• Looking for more skin elasticity? You may want to give De Tuinen Snail Gel, $35.29 a try. According to Holland and Barrett's site, the gel is "sourced from the slime of Chilean snails" and is all the anti-aging rage. Snail slime is composed of a mix of glycolic acid, vitamins, and collagen, which have benefits that range from moisture retention to fine line-smoothing. If you don't care where your snails come from, Korean brand Missha also has a Super Aqua Cell Renew Snail Cream, $49.99, which contains 70 percent snail slime. And in case you're wondering, yes, these snails are the same species as a certain French delicacy.

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  • Geisha Facial

  • The porcelain complexion of a Japanese geisha can now be yours through Shizuka Day Spa's $180 facial. Affectionately known in beauty circles as the "bird poop" facial, this treatment uses nightingale droppings that have been treated with a UV light, milled to a fine powder, and mixed with Japanese rice bran to exfoliate and lighten skin. Considering A-listers like the Beckhams and Lady Gaga are fans, it couldn't possibly be that bad to have poop on your face -- right?

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  • Placenta Facial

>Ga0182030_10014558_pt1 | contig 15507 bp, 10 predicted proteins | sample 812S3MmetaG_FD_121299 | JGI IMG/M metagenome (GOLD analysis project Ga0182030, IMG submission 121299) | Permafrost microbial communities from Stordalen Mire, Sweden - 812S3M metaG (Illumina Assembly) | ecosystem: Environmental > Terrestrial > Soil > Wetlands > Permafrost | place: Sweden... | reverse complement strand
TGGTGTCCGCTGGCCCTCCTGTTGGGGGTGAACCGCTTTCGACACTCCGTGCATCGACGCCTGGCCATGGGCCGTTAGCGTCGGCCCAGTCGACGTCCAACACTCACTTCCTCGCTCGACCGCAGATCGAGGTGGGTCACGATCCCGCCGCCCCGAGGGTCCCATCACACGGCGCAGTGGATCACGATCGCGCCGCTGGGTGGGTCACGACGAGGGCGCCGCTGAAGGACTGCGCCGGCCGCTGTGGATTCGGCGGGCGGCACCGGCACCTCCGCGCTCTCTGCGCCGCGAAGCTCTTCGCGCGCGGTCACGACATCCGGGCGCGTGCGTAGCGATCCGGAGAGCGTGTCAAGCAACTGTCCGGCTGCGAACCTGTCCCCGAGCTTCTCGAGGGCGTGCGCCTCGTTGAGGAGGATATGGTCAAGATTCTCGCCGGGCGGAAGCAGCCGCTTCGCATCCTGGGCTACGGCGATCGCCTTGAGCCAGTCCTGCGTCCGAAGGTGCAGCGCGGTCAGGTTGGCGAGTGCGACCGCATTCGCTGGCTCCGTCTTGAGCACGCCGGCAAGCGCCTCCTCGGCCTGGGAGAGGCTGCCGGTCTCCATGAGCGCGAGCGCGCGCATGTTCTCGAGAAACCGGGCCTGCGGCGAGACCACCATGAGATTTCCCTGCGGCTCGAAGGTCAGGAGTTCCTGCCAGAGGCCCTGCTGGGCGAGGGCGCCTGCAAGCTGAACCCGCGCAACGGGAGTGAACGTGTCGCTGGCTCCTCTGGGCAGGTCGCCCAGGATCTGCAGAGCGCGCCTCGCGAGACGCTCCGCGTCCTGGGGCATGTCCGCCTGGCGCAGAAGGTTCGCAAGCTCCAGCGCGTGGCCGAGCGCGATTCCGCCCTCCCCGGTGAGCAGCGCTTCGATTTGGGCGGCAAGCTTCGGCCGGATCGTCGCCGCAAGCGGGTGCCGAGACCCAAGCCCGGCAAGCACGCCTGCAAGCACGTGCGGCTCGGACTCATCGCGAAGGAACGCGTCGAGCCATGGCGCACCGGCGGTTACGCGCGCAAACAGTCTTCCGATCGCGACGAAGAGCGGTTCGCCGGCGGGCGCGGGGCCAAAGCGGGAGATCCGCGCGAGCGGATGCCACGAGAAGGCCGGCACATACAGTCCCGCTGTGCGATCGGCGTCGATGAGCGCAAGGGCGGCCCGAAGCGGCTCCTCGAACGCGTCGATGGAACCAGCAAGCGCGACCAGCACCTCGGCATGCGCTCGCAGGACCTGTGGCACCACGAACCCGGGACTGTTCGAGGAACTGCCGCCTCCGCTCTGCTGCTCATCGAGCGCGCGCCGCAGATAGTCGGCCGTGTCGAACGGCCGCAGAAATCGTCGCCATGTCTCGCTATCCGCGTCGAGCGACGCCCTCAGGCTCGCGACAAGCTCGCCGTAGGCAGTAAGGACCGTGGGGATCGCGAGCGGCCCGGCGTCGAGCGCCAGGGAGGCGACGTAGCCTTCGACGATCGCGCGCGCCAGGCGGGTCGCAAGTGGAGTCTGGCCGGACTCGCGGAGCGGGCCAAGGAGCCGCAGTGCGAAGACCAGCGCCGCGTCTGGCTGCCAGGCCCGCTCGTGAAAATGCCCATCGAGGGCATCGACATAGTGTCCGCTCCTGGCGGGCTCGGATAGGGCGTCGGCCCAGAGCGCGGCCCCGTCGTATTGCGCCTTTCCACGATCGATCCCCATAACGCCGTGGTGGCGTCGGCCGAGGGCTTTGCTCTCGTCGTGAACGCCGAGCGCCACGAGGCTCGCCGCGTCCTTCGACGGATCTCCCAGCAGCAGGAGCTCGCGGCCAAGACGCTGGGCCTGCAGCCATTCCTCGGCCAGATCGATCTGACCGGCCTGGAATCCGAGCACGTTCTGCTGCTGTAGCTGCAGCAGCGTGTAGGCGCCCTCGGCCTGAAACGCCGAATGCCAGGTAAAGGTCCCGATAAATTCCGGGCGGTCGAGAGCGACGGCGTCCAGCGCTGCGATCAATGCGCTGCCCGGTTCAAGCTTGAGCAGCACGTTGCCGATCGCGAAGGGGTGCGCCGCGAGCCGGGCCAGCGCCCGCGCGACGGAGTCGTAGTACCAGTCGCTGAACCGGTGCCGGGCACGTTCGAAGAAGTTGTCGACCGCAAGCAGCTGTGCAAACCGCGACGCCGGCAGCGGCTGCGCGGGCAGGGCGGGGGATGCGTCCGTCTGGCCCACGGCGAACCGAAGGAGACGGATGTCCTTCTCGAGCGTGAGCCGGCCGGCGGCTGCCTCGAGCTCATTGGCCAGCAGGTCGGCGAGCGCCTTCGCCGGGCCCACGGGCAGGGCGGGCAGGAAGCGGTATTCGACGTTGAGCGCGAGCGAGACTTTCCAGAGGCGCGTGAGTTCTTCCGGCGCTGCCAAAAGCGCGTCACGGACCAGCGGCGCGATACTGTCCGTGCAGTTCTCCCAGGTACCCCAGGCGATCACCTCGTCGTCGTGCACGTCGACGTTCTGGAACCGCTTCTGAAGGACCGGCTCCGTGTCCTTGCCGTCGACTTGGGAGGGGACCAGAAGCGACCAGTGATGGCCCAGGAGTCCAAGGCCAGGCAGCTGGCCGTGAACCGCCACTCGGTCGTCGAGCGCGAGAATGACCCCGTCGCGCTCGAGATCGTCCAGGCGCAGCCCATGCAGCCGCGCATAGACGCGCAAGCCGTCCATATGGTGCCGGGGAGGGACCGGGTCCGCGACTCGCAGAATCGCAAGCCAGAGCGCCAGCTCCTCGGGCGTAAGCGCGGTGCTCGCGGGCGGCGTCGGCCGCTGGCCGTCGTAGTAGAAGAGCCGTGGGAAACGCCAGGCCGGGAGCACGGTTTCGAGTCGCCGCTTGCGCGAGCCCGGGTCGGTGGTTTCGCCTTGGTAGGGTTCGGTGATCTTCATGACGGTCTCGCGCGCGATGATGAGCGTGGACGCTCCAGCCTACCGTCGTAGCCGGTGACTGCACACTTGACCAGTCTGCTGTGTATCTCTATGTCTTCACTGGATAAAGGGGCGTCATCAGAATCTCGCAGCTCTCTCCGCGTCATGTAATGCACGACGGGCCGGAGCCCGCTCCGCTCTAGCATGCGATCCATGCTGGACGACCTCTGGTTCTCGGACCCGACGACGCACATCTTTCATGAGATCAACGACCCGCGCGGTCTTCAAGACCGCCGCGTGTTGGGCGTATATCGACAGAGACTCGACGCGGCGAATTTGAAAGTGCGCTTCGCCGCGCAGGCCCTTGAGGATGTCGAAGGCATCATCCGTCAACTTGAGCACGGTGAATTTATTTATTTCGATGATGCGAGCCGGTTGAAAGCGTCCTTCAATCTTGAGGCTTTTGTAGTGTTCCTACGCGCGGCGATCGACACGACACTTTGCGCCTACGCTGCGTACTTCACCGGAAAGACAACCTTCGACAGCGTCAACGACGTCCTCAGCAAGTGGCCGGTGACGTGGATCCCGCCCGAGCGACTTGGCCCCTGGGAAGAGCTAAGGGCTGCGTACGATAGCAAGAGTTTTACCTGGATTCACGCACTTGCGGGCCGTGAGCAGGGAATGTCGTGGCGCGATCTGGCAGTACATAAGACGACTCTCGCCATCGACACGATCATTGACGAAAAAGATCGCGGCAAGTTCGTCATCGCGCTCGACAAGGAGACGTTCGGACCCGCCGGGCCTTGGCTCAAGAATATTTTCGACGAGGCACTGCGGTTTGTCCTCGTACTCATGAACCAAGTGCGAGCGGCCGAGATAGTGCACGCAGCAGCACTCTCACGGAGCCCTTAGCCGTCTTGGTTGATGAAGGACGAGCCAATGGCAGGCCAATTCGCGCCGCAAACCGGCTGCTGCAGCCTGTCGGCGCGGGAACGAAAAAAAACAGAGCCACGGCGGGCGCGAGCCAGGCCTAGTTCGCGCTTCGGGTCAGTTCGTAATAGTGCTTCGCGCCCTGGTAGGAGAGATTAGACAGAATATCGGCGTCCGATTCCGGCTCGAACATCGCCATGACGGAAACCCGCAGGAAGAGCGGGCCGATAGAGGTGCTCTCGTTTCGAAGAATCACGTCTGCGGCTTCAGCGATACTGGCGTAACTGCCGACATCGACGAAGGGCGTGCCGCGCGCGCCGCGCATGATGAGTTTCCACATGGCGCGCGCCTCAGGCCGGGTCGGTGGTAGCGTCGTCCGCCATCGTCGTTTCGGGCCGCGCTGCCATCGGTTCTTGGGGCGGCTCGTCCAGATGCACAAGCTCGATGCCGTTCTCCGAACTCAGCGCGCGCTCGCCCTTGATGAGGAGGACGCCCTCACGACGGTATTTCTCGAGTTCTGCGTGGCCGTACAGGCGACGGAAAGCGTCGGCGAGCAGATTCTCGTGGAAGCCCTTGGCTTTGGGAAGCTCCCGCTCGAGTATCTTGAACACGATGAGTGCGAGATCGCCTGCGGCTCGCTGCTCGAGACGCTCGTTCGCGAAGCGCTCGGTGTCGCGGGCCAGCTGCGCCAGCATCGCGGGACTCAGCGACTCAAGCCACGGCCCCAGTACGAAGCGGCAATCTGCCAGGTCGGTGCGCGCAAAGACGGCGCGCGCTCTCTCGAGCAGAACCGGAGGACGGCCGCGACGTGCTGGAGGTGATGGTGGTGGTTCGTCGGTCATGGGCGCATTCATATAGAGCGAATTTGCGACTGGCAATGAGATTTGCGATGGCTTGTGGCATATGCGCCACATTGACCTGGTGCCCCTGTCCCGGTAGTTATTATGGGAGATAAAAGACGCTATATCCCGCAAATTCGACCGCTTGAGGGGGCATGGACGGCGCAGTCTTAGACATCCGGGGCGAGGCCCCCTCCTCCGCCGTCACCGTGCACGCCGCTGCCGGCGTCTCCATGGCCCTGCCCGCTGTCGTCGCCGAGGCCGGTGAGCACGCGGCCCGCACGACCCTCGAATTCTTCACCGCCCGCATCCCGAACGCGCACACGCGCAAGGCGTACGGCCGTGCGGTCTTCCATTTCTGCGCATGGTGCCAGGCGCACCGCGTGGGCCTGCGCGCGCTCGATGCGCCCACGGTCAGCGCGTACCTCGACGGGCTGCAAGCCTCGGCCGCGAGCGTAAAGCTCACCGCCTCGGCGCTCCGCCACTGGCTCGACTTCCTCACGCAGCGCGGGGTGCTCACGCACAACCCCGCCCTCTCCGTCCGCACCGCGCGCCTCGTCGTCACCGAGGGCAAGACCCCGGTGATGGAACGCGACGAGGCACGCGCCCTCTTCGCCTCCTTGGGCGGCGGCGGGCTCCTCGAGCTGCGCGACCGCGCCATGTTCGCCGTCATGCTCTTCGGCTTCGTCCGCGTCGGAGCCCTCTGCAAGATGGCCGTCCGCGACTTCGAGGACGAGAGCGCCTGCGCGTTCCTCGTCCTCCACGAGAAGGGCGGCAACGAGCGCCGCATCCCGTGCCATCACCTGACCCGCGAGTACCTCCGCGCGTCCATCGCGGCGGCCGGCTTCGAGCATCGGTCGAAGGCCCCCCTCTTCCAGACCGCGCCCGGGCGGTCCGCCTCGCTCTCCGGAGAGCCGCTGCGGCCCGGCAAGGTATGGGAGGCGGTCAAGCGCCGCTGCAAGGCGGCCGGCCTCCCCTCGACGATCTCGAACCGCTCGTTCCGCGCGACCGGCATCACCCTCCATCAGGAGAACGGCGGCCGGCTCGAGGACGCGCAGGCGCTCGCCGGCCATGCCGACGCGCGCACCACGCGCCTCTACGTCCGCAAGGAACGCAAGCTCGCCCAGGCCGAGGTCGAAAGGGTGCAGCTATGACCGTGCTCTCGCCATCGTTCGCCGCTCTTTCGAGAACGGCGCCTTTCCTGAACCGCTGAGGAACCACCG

• This $500 facial from Lancer Dermatology in Beverly Hills, Calif., contains an "FDA-approved biological protein" derived from human placenta. Why? Because the benefits of smearing placenta on your face include increased collagen and elastin production and increased moisture retention. Dr. Harold Lancer has described this treatment as "a living broth of human-derived, purified tissue."

  • What do you think? Are you brave enough to give these wrinkle remedies a try? Or would you rather stick to these conventional anti-aging products?

  • Member Comments

    Your Comment:

    • Wont consider most of these. Seems like some animals would be harmed at the cost of human beauty.

      by Pinky5 Friday, September 28, 2012 at 01:28PM Report as inappropriate